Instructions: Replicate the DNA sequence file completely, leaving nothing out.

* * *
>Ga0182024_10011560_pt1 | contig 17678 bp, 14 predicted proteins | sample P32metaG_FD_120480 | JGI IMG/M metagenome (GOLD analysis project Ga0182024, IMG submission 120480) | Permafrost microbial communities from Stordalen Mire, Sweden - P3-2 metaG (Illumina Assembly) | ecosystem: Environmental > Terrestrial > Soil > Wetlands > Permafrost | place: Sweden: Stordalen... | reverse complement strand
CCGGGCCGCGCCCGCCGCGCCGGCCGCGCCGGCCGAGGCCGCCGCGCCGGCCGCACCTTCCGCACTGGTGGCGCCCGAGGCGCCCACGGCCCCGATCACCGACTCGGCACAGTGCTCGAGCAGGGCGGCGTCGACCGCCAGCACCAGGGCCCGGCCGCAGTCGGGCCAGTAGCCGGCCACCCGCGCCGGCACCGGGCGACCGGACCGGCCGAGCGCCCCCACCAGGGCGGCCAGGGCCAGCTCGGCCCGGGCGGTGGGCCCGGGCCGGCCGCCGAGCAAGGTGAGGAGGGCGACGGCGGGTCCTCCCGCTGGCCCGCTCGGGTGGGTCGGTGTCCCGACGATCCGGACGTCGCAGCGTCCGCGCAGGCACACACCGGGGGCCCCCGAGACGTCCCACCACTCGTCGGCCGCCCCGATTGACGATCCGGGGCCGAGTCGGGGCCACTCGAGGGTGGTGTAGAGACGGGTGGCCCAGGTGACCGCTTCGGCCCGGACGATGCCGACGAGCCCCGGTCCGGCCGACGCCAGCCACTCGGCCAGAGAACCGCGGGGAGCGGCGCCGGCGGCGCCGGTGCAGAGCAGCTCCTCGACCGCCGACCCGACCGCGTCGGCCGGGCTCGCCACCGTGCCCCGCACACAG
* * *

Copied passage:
>Ga0182024_10011560_pt1 | contig 17678 bp, 14 predicted proteins | sample P32metaG_FD_120480 | JGI IMG/M metagenome (GOLD analysis project Ga0182024, IMG submission 120480) | Permafrost microbial communities from Stordalen Mire, Sweden - P3-2 metaG (Illumina Assembly) | ecosystem: Environmental > Terrestrial > Soil > Wetlands > Permafrost | place: Sweden: Stordalen... | reverse complement strand
CCGGGCCGCGCCCGCCGCGCCGGCCGCGCCGGCCGAGGCCGCCGCGCCGGCCGCACCTTCCGCACTGGTGGCGCCCGAGGCGCCCACGGCCCCGATCACCGACTCGGCACAGTGCTCGAGCAGGGCGGCGTCGACCGCCAGCACCAGGGCCCGGCCGCAGTCGGGCCAGTAGCCGGCCACCCGCGCCGGCACCGGGCGACCGGACCGGCCGAGCGCCCCCACCAGGGCGGCCAGGGCCAGCTCGGCCCGGGCGGTGGGCCCGGGCCGGCCGCCGAGCAAGGTGAGGAGGGCGACGGCGGGTCCTCCCGCTGGCCCGCTCGGGTGGGTCGGTGTCCCGACGATCCGGACGTCGCAGCGTCCGCGCAGGCACACACCGGGGGCCCCCGAGACGTCCCACCACTCGTCGGCCGCCCCGATTGACGATCCGGGGCCGAGTCGGGGCCACTCGAGGGTGGTGTAGAGACGGGTGGCCCAGGTGACCGCTTCGGCCCGGACGATGCCGACGAGCCCCGGTCCGGCCGACGCCAGCCACTCGGCCAGAGAACCGCGGGGAGCGGCGCCGGCGGCGCCGGTGCAGAGCAGCTCCTCGACCGCCGACCCGACCGCGTCGGCCGGGCTCGCCACCGTGCCCCGCACACAG